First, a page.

The key is the awareness of the present and future human generations about the risks posed by wars and the proliferation of armed violence. In this regard, we consider to be useful public relations campaigns that include educational programs that show the effects of armed conflicts on the environment and, as in a domino game, the effects on human health and safety. A solution at the level of political decision-makers is to amplify the role of diplomacy in resolving state conflicts that could generate conflicts.

Other useful measures are: strict adherence to international humanitarian law and more severe sanctions for violations in the matter of protecting the natural environment during military action; conducting studies, reports, etc. highlighting the effects of armed conflicts on the natural environment and their popularization in the political, academic world and among the population as a whole; equal punishment of those guilty regardless of whether the damage is caused to the environment by individuals, states, non-state groups or other entities that have the power in the world and the popularization of these sanctions; increasing the role of education in environmental protection or (utopian solution) - shutting down arms.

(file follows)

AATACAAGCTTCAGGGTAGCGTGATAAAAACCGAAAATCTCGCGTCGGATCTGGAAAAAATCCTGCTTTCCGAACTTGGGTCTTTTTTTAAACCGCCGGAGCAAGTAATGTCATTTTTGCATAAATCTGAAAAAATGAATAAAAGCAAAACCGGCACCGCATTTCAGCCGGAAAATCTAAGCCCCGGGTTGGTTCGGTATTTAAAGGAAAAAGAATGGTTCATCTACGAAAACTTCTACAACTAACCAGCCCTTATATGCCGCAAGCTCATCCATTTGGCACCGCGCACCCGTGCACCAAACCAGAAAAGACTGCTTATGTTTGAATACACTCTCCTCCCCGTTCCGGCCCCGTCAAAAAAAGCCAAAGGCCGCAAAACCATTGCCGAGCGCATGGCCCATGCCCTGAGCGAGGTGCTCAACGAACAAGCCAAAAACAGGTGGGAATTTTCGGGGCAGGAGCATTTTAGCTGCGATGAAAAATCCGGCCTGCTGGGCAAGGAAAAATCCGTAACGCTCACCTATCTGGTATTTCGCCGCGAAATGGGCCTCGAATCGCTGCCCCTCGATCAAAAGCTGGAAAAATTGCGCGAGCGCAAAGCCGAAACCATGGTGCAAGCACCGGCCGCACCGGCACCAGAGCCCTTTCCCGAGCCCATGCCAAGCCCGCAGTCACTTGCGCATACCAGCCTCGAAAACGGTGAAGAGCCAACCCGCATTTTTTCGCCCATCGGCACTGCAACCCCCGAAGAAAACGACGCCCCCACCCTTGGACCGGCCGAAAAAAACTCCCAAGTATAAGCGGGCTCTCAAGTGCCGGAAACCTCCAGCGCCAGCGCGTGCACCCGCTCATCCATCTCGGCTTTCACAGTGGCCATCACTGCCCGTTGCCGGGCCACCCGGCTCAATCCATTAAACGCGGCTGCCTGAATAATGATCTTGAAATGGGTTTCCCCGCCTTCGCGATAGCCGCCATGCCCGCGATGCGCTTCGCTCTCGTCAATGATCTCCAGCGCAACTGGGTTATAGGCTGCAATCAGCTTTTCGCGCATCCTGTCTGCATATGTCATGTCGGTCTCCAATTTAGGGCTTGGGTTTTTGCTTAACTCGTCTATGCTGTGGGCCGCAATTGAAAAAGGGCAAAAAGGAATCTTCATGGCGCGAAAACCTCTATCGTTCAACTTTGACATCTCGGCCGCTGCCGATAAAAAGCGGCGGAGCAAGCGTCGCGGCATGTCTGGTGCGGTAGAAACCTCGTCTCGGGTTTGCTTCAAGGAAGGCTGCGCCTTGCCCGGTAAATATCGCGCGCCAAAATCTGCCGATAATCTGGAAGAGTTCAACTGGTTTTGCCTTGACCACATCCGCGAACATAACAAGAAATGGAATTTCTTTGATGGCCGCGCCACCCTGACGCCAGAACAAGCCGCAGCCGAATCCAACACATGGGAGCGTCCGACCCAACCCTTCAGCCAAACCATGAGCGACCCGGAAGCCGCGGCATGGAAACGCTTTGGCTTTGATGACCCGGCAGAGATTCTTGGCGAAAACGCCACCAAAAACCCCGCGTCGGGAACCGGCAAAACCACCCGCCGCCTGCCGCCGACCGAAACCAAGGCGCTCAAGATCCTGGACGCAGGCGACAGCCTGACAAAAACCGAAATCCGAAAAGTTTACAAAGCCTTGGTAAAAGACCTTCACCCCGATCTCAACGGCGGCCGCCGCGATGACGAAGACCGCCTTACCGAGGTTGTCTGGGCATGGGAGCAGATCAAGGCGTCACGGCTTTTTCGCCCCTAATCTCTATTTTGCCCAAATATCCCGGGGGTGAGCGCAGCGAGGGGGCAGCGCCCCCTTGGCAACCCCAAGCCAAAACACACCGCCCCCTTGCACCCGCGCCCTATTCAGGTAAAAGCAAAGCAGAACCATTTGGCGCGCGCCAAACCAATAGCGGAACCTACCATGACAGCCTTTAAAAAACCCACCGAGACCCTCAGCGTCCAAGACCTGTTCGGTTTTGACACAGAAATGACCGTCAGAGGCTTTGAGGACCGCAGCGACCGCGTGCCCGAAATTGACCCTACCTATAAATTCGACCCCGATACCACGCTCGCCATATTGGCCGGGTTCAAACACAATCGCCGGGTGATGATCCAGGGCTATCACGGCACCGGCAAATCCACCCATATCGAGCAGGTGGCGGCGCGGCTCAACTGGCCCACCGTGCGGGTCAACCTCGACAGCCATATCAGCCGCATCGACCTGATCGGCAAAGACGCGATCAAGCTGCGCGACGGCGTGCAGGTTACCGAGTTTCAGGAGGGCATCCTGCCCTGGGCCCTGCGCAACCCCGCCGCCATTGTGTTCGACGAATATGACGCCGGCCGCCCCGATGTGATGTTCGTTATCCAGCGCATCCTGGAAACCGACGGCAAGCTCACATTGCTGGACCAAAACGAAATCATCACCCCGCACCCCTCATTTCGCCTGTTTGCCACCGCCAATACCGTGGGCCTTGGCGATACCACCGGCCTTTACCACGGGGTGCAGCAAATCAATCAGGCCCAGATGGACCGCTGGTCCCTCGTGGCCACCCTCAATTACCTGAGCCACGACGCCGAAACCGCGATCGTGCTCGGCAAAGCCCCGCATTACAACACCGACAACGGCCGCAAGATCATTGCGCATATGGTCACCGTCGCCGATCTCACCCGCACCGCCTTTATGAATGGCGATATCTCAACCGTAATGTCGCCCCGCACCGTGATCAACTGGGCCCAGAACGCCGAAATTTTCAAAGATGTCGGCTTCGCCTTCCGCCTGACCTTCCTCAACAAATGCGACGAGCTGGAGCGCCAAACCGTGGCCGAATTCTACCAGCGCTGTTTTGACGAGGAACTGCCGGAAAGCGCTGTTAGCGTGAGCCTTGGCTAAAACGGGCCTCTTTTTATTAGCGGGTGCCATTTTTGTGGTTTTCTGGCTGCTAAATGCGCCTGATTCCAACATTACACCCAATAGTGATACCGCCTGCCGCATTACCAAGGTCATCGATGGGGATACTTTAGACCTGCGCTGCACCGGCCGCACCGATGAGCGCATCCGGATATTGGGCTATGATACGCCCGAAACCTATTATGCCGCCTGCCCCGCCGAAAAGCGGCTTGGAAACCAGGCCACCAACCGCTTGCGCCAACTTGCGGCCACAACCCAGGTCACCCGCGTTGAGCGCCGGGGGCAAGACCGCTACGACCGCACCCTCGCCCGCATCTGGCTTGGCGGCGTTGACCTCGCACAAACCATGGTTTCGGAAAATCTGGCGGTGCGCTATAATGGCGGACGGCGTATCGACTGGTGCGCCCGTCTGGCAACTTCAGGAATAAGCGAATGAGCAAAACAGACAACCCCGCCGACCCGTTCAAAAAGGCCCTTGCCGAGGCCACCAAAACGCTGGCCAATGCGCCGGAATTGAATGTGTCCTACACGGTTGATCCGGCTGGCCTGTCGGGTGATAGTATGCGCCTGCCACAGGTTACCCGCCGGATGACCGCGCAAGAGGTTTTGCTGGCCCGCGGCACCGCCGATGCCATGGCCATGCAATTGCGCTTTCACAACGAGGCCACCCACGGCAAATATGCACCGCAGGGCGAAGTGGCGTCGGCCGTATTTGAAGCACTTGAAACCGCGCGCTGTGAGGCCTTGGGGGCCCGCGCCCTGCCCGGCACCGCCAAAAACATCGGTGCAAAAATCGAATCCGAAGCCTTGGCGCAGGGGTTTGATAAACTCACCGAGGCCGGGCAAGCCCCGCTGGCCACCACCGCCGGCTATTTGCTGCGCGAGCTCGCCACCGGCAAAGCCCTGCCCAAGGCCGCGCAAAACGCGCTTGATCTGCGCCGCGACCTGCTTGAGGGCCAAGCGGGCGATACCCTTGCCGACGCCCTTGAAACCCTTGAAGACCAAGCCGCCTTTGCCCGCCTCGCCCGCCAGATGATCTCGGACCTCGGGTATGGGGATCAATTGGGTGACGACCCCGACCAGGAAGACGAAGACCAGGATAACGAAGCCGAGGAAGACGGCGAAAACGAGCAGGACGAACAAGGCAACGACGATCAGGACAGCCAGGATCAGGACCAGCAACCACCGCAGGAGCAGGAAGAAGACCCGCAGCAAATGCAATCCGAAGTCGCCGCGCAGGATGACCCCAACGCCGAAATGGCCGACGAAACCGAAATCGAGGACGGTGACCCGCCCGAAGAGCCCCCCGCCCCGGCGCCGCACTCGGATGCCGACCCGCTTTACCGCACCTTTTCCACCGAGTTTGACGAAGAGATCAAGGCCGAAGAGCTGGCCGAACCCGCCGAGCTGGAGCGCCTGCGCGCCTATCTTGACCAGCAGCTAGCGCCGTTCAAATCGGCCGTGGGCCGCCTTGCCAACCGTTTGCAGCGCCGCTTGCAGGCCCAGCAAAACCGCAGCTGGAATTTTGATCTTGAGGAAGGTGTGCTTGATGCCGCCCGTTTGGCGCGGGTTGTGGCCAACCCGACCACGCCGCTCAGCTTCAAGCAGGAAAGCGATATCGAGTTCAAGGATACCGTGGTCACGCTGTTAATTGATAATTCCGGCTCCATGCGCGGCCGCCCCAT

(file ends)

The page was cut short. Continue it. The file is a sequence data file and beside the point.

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1Professor, National Defence University “Carol I”, Bucharest, Romania, Address: Panduri Street no. 68-72, sector 5, Bucharest, Romania, Corresponding author: filofteiarepez@yahoo.com.

2 Senior Researcher, National Defence University “Carol I”, Bucharest, Romania, Address: Panduri Street no. 68-72, sector 5, Bucharest, Romania, E-mail: atanasiu.mirela@yahoo.com.

AUDRI, Vol. 12, No. 2/2019, pp. 123-133

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4Guidelines for Military Manuals and Instructions on the Protection of the Environment in Times of Armed Conflict”, article in International Review of the Red Cross, No. 311, International Committee of the Red Cross, 30 April 1996, available online at: https://www.icrc.org/eng/resources/documents/article/other/57jn38.htm, accessed on 28 June 2018.